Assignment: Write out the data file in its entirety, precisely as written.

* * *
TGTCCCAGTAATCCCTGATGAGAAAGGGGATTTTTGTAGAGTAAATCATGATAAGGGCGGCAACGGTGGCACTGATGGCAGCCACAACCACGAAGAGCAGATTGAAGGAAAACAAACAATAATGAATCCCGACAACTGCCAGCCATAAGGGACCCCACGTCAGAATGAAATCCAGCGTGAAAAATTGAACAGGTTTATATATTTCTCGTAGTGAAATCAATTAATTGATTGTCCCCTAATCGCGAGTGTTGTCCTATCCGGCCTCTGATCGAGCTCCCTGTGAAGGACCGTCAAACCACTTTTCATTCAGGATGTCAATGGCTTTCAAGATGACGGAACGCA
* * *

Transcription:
TGTCCCAGTAATCCCTGATGAGAAAGGGGATTTTTGTAGAGTAAATCATGATAAGGGCGGCAACGGTGGCACTGATGGCAGCCACAACCACGAAGAGCAGATTGAAGGAAAACAAACAATAATGAATCCCGACAACTGCCAGCCATAAGGGACCCCACGTCAGAATGAAATCCAGCGTGAAAAATTGAACAGGTTTATATATTTCTCGTAGTGAAATCAATTAATTGATTGTCCCCTAATCGCGAGTGTTGTCCTATCCGGCCTCTGATCGAGCTCCCTGTGAAGGACCGTCAAACCACTTTTCATTCAGGATGTCAATGGCTTTCAAGATGACGGAACGCA